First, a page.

Setting the scene in Park City: John Farrow's Blog26 June 2013
Skeleton athlete John Farrow suffered a major injury in 2011, but is determined to compete at his first Olympic Games in Sochi. His last blog outlined his off-ice training regime in Australia. This time the 31-year-old is heading to the USA for a change of scenery and to give him the edge in 2014...
BLOG: Strength prep in the gym and sprint work is all going well, but it is about time to start working on some skeleton start technique! This is extremely important this year because of my injury. My strongest leg is now my weakest, plus the lack of control of my left foot means I need to completely re-work my starting technique.
There is a lot of argument over quantity versus quality in training. My
thoughts on this are that quality practise makes perfect racing. An
endurance athlete may think different because they need to condition
their body through hours and hours of work, but for sprinting well it
has to be quality. Practise bad form a million times and all you will
have is very bad form.
My theory is everything from the last lift of a gym session through to the small work needed in an easy corner of a skeleton race run needs to be done with the intention of being perfect. If you feel in your work you aren't making any progress, be it in the gym at the office or in a relationship, then back off your workload to around half and focus on doing everything you do to the best you can do it. I guarantee this approach will bring more growth than trying to do everything at once!
Of course, the first thing I need is a start track… But we don't have an imitation start track in Australia. Second thing I need is timing and video analysis, this will help me to develop the right way to start. So I packed my spikes and training gear, my video cameras, timing system and of course my bike and headed for Park City, Utah!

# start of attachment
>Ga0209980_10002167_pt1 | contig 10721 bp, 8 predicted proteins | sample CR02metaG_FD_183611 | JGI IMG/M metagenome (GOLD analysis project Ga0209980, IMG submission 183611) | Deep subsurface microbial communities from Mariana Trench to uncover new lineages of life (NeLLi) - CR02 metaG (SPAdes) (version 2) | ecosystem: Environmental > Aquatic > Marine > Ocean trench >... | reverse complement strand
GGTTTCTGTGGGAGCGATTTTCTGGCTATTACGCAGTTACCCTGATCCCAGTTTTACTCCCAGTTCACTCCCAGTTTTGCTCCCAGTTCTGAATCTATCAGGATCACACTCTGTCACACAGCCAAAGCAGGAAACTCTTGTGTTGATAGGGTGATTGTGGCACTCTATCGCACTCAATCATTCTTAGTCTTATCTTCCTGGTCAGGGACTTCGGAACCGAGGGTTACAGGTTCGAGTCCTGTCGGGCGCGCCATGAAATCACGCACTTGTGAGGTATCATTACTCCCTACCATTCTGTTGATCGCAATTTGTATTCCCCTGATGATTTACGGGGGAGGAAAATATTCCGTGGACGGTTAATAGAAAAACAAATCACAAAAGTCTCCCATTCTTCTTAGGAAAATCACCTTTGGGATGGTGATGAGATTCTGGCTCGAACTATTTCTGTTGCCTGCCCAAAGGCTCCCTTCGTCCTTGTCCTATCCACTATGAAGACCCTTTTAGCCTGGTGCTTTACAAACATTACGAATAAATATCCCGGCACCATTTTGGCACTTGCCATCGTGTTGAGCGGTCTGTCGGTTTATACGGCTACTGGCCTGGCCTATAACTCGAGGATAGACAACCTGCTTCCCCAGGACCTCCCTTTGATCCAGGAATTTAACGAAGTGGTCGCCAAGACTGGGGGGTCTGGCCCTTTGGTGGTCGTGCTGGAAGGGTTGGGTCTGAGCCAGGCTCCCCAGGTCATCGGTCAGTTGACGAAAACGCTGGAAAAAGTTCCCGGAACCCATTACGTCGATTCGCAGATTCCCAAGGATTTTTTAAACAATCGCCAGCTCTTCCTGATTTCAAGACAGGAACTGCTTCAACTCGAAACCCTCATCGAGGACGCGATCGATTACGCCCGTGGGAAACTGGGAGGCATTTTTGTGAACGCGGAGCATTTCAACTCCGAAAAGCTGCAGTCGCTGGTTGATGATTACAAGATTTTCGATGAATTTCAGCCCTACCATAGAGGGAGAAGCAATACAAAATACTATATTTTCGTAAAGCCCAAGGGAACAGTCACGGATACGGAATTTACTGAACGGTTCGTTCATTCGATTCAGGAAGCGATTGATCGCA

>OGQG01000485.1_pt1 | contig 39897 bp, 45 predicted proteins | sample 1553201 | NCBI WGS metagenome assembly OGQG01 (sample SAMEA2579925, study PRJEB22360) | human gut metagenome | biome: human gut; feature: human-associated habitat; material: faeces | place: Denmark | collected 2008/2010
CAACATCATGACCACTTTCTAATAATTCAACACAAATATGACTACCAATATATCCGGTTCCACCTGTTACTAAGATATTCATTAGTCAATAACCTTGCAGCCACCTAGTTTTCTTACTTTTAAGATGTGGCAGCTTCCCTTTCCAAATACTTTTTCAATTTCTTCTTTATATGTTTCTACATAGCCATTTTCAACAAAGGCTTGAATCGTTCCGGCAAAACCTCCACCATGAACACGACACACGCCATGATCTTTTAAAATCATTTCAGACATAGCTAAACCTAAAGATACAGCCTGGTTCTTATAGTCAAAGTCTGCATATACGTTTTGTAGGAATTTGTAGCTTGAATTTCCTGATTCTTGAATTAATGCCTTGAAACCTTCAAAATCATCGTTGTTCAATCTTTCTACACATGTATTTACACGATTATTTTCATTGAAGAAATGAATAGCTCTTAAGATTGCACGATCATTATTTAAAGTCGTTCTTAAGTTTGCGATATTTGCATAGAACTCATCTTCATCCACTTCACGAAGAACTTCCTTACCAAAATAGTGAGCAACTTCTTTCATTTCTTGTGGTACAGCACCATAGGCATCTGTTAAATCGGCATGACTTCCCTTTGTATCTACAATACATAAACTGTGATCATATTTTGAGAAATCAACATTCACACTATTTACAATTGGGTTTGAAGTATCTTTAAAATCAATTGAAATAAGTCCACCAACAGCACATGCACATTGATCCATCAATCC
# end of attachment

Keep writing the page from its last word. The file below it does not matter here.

Park City is the most amazing place to be an athlete. I stayed with fellow skeleton athlete Liz Swaney (Venezuela) who had a spare room in her condo right next to Utah Olympic Park. The temperature was around 30 degrees Celsius with clear skies all week. Park City is at a very high altitude so after you adapt you get very fit. Australia’s hugely successful aerials program is based here due to the great facilities at Utah Olympic Park which is where the skeleton push track is situated. Park City also has a huge amount of mountain biking- seems like a perfect base for a skeleton athlete to me!
Along with our aerials team, some of our moguls team were also in Park City. Sam Hall and Brodie Summers were working hard on their jumps. I know Sam as we were both injured athletes last year rehabbing our knees together at NSWIS which is also where I know Brodie from.
When aerials physio Ashley Merkur invited us all out for dinner, I got to meet David Morris and our aerials girls for the first time. It was good to have a big group of Australian athletes out together in Park City!
Next update coming really soon!